North Carolina’s Court of Appeals is the intermediate appellate court for the state. They hear the majority of appeals from the lower courts and administrative agencies. The only appeals that go directly to the Supreme Court are murder cases where the death penalty is on the line. The Court of Appeals does not hold trials; they review previous legal cases to ensure no errors were made.
The Court of Appeals has 15 judges who sit in panels of three to review cases. According to the judicial branch website, they “review the proceedings that occurred in the trial courts for errors of law or legal procedure; it decides only questions of law – not questions of fact.” Their goal is to ensure that the law was correctly applied in each case and that no errors were made. Judges who sit on the bench at the Court of Appeals serve eight-year terms, and they are elected into the position.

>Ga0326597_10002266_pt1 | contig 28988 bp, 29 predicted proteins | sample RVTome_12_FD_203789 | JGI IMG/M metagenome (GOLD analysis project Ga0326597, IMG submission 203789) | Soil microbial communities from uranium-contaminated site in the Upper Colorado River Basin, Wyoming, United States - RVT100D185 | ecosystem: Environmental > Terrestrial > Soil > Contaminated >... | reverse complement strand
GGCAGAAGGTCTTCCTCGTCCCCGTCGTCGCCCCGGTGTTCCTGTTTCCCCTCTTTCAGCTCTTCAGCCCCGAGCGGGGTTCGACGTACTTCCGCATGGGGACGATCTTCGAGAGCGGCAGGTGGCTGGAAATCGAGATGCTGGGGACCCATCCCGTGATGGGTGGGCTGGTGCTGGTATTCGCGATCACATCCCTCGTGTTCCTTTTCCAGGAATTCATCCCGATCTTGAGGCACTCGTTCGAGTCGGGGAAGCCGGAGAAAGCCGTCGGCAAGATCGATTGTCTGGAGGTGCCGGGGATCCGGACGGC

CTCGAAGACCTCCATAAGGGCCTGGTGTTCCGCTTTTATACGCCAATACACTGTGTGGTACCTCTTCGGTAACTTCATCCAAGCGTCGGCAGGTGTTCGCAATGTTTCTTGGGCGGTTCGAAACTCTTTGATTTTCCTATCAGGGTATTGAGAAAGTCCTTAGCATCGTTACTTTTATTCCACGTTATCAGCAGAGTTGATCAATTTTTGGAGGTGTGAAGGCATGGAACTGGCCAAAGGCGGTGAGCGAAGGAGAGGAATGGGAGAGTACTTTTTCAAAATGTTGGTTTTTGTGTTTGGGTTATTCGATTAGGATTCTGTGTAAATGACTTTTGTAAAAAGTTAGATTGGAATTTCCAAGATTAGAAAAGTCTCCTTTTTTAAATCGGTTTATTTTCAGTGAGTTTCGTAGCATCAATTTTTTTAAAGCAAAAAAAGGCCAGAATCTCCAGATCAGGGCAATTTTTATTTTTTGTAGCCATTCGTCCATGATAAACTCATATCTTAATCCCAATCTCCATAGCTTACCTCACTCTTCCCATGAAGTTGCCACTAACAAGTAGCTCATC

If either party is dissatisfied with the Court of Appeal’s ruling, they may appeal directly to the Supreme Court. However, cases are rarely approved to proceed to that level.
Judges are rotated among five panels to protect against bias and any conflicts of interest. The Supreme Court randomly assigns cases to each panel. They do not review evidence or facts but review the court transcripts, read briefs prepared by each side, and hear oral arguments to make their decision, called an “opinion.” In an effort of transparency, opinions are published on the judicial branch website for the public to review. Every two weeks, each panel reviews about 12 cases. Only two of the three judges need to agree to form a majority. Each judge writes approximately two opinions per week. In some cases, the General Assembly will allow the North Carolina Court of Appeals to sit “en banc” which means all 15 judges review a case together.